So it’s the right tool that comes up for the right solution that they’re designing. It sounds to me like you’re just using it as it comes along in the design process. Rather than thinking, Oh, we’ve got this micro bit tool, what kind of problems could we shape, you know, which, which is one of the approaches, and we help schools do that all the time. But yeah, it’s always good to be able to hear about people who are doing it the other way around where you’re drawing on the tool as needed.
Joe Brown: 38:43
Yeah, yeah. I mean, I have planned in to use some tools for a variety of things, but then it’s also about knowing your classes. So you know, for example, walking around at the beginning, listening to conversations going, Ah, you know, how to code. Brilliant, and I make sure I know about you, because this could be useful. And I might, I might suggest you go down that path. Often they go no actually want to really do this, but that’s all good. And you know, so often they’ll come they’ll come up with things to or, or say to me, Hey, I’ve used this at home. Can we link up with a high school? And can we go in, I’m used their laser printer, and this is the program that I use to design this. This is what I’ve done or what I want to do. Can I do that? Can we got to the high school because we don’t have a laser here.
Mark Herring: 39:23
That’s super cool. So So thinking about all of the different people who might be listening, whether they’re teaching junior students or all the way up to high school, what would be one of the key things you’re you would recommend to them whenever you’re talking to teachers who are you know, you’ve got a mainstream class, you’re you might be teaching everything in the curriculum, or you might be a specific content teacher. So you might be a science teacher, a maths teacher, a physics teacher or whatever. What would be one of the things that you could encourage people to do to start integrating some steam learning into into what they’re doing in the classroom.
Joe Brown: 39:54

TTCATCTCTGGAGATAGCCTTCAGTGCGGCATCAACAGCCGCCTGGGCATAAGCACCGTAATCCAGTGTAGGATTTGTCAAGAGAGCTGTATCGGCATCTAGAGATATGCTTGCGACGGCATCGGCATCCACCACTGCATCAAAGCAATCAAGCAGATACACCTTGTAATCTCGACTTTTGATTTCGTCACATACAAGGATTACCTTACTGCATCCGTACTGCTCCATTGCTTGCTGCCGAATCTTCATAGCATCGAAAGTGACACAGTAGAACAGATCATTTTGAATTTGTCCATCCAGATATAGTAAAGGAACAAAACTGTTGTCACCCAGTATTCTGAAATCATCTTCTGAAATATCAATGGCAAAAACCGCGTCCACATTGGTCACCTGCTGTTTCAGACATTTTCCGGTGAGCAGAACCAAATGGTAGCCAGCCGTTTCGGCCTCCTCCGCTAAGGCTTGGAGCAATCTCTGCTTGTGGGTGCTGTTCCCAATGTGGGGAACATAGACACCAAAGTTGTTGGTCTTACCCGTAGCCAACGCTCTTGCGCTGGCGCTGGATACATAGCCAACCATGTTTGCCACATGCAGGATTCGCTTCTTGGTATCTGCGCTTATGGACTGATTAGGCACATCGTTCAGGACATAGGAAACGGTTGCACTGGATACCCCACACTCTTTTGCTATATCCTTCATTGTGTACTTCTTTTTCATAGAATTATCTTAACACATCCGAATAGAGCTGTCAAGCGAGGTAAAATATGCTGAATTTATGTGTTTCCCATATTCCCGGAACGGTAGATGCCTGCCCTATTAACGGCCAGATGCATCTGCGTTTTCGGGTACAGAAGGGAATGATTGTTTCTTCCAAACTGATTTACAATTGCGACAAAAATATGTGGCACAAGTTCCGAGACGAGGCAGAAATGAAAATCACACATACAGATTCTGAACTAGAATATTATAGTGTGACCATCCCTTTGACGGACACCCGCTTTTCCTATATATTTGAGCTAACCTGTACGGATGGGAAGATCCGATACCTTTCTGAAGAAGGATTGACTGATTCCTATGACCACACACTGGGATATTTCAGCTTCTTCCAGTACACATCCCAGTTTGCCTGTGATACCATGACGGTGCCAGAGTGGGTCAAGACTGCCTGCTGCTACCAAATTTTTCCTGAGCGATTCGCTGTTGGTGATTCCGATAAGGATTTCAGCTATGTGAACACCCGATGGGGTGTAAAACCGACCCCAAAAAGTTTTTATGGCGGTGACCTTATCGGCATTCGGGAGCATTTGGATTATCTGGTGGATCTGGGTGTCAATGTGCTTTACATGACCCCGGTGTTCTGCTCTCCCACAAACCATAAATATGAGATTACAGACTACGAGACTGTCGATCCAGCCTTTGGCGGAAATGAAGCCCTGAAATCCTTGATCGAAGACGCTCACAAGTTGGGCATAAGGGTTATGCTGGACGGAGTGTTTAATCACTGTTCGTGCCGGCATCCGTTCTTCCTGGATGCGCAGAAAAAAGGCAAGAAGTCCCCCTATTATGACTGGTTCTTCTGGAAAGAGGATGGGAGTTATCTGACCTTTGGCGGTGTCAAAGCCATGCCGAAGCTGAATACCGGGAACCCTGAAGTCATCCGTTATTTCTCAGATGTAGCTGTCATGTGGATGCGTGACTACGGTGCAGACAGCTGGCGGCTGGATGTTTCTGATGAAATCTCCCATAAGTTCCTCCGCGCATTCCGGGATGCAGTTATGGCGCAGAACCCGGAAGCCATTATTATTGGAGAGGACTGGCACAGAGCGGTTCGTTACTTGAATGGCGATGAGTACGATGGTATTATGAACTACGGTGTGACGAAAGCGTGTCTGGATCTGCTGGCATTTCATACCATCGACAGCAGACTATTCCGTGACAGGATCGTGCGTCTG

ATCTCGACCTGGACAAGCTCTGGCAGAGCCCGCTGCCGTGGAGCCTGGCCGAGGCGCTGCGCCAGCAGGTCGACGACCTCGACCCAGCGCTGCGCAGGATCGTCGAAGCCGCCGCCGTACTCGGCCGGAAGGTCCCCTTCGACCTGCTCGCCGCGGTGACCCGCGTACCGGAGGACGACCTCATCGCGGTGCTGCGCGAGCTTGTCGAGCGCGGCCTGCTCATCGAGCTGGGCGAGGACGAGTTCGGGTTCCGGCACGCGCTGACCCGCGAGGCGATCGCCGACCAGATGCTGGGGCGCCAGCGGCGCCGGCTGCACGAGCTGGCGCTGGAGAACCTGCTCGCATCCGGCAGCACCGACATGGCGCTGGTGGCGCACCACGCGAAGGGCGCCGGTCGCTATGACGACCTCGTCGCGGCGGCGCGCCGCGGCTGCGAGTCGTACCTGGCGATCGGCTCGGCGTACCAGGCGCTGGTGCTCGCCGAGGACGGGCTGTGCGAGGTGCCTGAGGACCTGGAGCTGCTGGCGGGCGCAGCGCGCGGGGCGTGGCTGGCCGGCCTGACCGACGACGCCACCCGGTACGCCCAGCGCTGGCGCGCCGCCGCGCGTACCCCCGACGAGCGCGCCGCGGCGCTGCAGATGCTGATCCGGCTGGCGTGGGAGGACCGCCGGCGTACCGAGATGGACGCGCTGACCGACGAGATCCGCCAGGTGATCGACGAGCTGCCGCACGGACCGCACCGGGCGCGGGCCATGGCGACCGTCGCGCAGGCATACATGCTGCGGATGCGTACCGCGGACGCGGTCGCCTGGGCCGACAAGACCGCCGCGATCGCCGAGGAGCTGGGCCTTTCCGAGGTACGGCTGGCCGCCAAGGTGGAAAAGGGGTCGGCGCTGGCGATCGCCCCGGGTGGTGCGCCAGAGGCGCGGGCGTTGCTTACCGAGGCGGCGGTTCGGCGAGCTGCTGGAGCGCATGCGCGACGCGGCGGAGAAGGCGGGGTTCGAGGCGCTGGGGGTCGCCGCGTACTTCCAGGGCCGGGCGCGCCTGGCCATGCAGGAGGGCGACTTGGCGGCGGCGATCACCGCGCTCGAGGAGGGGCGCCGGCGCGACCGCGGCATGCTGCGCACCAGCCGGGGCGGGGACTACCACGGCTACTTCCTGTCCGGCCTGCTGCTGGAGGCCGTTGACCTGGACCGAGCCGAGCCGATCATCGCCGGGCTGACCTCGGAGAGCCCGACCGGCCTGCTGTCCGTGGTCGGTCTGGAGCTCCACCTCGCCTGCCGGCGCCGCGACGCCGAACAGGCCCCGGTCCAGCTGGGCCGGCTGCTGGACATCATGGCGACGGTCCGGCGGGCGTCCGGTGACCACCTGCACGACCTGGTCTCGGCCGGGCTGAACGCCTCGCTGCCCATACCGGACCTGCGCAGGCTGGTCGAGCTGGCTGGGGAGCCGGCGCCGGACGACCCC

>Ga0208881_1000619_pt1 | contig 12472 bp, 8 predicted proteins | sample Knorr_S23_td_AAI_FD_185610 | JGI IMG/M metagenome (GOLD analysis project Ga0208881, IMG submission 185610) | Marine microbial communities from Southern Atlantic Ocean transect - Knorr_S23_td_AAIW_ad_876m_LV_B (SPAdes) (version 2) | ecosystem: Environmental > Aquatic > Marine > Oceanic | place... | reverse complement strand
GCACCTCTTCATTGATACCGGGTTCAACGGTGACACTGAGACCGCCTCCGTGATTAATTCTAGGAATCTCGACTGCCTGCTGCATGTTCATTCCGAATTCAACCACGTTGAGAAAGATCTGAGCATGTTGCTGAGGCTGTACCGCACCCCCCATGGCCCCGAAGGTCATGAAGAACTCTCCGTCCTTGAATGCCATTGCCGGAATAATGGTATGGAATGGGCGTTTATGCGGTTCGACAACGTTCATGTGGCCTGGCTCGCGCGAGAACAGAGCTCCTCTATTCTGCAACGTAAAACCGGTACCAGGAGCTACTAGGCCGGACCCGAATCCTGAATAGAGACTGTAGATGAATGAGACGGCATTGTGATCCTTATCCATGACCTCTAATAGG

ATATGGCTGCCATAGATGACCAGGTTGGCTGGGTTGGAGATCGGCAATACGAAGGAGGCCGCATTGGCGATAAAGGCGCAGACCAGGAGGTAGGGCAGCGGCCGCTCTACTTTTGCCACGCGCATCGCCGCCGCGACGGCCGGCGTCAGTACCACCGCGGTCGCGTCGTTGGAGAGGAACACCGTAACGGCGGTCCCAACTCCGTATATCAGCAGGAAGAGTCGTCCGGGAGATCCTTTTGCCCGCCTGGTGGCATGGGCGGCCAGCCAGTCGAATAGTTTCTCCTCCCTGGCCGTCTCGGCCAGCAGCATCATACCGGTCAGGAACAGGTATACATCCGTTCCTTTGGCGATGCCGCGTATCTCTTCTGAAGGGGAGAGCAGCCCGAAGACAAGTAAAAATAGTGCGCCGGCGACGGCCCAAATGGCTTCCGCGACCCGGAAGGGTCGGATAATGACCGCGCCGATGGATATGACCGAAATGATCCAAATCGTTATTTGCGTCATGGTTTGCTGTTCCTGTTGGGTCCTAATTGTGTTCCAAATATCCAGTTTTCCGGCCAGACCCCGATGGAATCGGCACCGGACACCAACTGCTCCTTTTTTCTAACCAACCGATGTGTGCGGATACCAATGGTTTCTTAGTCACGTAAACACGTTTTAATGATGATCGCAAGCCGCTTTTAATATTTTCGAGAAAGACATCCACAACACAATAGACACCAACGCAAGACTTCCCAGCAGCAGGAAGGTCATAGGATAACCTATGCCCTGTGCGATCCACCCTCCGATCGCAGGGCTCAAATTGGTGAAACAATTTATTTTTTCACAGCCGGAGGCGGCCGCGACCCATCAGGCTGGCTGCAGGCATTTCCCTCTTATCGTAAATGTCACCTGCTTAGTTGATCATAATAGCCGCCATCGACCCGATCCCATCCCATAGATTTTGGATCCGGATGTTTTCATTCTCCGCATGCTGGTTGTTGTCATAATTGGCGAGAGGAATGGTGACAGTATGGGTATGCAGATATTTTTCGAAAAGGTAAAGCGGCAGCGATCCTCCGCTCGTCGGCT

Do you know I reckon, probably, if you’ve never done anything before, I recommend just do Take a one hour one off steam lesson that doesn’t require a huge amount of resources and pose it as a challenge, you know, a problem. So for example, the one that I did as an introduction, last term was, we are all this whole class, we are all we were living many, many, many, many years ago, nobody else is in this country, it’s just us, we have to collect our own food, we haven’t actually eaten anything for a week, we’re on the verge of starvation, we can find things too, we need to kill an animal. So talk about if anyone’s vegetarian or vegan, obviously, don’t cover that. We want to kill an animal, we have to kill a large animal to feed us all, we only want to do it once. But the problem is that this animal, if it spots you, it will kill you. There’s no arguments about whether you might survive, it will kill you. So you need to come up with what and so then we talk about what kind of projectile we’ll need, there’s a few rules around it. And they have to come up with something that will fire a bottle top in between the eyes of one of the other teachers or they have a box. So it’s do you want a four legged or a two legged animal, and that’s anywhere in the box is a kill shot. And we try not to name them. So obviously, it has to be from a particular distance. So you can be hidden, and it has to go relatively quickly and relatively straight. And that took well with all the discussion. And then they wanted to go back and modify that actually was a whole double period. But just something like that, where you’ve got a challenge. And it’s fun. And it’s fun for you to and it doesn’t require heaps and heaps of resources, they had a set, you know, a box of resources, and then just talk about it, get them to try it, allow them to go back and modify. If someone’s got an amazing design, get them to go and show everyone else. It takes spies from each group to go round and spy on the other groups and come back with that information. And just make it as fun as possible. And that will introduce them to the design process and steam. And you can also talk about what the kids have used. So did you use any science? Did you use any math? Do you think you used any. And that will give you an idea as well of how familiar they are with the elements of steam. So it’s fun, it’s exciting. And if kids don’t know anything about steam, and if you don’t know that much about STEAM, it’s a cool way to start. And I probably do it with the design process as well, because they both blow flow really well together. Yeah,